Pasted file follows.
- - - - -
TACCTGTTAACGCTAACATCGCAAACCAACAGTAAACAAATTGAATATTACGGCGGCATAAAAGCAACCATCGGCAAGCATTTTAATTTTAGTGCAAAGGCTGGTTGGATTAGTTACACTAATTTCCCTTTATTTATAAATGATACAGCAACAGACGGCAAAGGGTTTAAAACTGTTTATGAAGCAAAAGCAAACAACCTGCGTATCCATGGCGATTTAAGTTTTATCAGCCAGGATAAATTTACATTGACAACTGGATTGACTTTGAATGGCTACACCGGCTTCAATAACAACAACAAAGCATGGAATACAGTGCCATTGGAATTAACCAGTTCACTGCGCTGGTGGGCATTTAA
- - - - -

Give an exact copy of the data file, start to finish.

TACCTGTTAACGCTAACATCGCAAACCAACAGTAAACAAATTGAATATTACGGCGGCATAAAAGCAACCATCGGCAAGCATTTTAATTTTAGTGCAAAGGCTGGTTGGATTAGTTACACTAATTTCCCTTTATTTATAAATGATACAGCAACAGACGGCAAAGGGTTTAAAACTGTTTATGAAGCAAAAGCAAACAACCTGCGTATCCATGGCGATTTAAGTTTTATCAGCCAGGATAAATTTACATTGACAACTGGATTGACTTTGAATGGCTACACCGGCTTCAATAACAACAACAAAGCATGGAATACAGTGCCATTGGAATTAACCAGTTCACTGCGCTGGTGGGCATTTAA